Sunday, August 22, 2010

Southern Africa Wrap-Up

Pictures, they say, are worth a thousand words. In five weeks, I took over three thousand photographs. The major headings below are links to six photo albums, which include 375 total photos, along with snippets to describe what you will and will not find in each album. That saves you approximately 2,600 photos and three million words.

I spent two and a half weeks in Durban, South Africa, helping to conduct leadership training with high school students, through a study abroad program with Wright State University. You will see a thriving coastal city, a week or two removed from hosting the 2010 FIFA World Cup. You will see informal settlements, substandard housing where many students participating in our leadership training lived. Unfortunately, the photos do not allow you to hear the breathtaking, surround-sound chorus of 1,200 students from these informal settlements, singing to welcome us to their school.

Game Parks near Pietermaritzburg
After two and a half weeks of conducting leadership training in Durban, the Wright State crew spent an afternoon visiting two game parks. You will see photos of animals. You will not see me petting any of these animals. You will see one hippo, but not a hungry, hungry hippo. That came later.

Greater Cape Town Area
I visited South African friends, whom I knew from living and working in North Africa for five years. You will see an area of tremendous biodiversity. You will see Robben Island, where Nelson Mandela was imprisoned. You will see photos of whales, but not the double back-flips they performed as I snapped their photos – you will just have to imagine that part.

For years, I have wanted to visit Lesotho, a rural, mountainous country, completely landlocked by South Africa. You will see her countryside and her people. You will not see the awe-inspiring night sky of the Southern Hemisphere, unadulterated by light pollution found in less remote areas. You also will not see the full toll of HIV and AIDS on the country. I visited people who help to care for orphans and vulnerable children. Some of these children are eleven or twelve years old and are the oldest members of their households. Some of these children receive only four meals each week.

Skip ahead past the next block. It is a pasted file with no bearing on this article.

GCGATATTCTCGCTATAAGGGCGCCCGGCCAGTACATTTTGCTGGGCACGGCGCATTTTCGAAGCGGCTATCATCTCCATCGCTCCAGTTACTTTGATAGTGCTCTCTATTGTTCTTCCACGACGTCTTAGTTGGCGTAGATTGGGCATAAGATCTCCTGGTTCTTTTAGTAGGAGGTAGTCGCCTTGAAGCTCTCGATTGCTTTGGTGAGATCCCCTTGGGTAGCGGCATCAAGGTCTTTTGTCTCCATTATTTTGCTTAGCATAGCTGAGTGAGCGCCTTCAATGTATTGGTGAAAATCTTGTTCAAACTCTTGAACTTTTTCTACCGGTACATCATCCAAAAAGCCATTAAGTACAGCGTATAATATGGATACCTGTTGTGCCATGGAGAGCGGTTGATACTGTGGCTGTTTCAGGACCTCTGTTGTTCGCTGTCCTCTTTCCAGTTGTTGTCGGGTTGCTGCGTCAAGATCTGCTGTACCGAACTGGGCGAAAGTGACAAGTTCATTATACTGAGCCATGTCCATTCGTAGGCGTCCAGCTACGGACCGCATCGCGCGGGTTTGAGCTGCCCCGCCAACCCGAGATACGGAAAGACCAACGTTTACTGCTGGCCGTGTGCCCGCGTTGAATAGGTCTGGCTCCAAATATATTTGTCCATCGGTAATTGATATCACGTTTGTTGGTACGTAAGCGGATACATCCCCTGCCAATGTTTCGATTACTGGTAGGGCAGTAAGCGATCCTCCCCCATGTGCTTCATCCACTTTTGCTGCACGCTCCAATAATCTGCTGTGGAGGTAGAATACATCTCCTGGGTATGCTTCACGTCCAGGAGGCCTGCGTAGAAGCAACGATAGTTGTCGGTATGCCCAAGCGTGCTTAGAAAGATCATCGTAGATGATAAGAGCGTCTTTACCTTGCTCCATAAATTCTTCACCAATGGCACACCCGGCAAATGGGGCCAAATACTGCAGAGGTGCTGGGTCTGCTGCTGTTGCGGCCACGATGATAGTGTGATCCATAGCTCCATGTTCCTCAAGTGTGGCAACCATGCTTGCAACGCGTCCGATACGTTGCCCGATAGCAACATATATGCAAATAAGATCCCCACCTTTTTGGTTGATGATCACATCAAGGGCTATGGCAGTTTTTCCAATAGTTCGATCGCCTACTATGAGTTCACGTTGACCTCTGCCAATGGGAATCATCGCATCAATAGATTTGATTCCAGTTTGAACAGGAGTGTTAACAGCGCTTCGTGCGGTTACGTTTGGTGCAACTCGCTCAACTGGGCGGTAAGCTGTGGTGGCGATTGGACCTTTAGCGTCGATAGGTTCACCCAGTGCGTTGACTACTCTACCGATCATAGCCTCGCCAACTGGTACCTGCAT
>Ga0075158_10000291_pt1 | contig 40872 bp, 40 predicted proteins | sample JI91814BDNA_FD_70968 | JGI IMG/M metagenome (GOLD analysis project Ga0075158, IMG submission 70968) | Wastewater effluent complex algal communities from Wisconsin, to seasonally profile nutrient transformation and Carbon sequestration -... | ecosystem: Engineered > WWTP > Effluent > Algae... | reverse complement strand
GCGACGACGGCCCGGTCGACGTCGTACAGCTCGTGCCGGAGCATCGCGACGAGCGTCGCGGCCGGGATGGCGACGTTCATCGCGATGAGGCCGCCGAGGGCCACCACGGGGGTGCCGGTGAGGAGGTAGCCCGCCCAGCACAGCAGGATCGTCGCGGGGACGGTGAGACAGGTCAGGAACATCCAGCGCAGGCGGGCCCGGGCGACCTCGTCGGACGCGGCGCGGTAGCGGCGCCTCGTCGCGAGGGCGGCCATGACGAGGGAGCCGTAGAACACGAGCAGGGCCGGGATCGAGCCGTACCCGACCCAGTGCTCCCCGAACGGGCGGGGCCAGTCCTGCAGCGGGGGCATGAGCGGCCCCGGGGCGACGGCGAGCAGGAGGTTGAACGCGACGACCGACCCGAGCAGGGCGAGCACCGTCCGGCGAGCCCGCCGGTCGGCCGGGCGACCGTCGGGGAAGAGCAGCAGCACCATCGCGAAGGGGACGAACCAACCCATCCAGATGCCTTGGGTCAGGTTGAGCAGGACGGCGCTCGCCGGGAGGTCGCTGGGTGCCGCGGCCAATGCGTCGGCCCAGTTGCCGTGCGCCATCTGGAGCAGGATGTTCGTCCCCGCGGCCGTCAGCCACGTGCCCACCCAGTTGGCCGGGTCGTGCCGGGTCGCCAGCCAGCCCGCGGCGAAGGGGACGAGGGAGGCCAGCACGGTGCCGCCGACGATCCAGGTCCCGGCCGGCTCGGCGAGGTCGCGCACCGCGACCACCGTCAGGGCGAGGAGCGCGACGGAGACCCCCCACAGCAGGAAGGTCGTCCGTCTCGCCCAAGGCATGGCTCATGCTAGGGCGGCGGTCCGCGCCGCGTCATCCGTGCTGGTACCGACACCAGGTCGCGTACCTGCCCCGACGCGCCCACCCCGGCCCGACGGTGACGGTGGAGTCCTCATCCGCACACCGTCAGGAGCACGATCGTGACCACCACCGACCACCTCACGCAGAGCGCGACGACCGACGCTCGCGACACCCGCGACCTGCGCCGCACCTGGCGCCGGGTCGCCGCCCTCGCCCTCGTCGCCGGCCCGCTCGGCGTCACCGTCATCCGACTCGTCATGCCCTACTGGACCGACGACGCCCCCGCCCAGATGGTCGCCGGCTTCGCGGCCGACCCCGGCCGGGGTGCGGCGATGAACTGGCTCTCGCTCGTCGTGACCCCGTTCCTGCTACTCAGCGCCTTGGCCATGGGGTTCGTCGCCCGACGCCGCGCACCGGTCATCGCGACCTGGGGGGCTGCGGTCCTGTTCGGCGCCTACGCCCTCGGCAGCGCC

This was not part of my original itinerary, but it was a sweet bonus, a blessing from friends who live in Johannesburg. You will see photos of hungry, hungry hippos. You will not see pink, green or plastic hippos, nor will you see white, edible marbles. You will see a pretty butterfly, though.

I visited friends, one of whom worked with me several years earlier. You will see photos of Soccer City, the stadium used for the 2010 FIFA World Cup Final. We drove by Soccer City after visiting the Apartheid Museum, which you will not see in these photos. I planned to stay longer in Jo’burg, but Swaziland came calling instead.

I struggle to understand why the Lord has blessed me so much – good health, plenty of food to eat and living parents who love me. On more than one occasion, Africans expressed deep gratitude at having me, a white American, visit their villages and homes. It felt completely backward.

Grace is backward. God blesses us, despite our unworthiness, despite our expectations. He causes his sun to rise on the evil and the good, and sends rain on the righteous and the unrighteous. He puts a song on the lips of the destitute, and causes stars to shine brightest in the darkest nights. He makes His face to shine upon even me.

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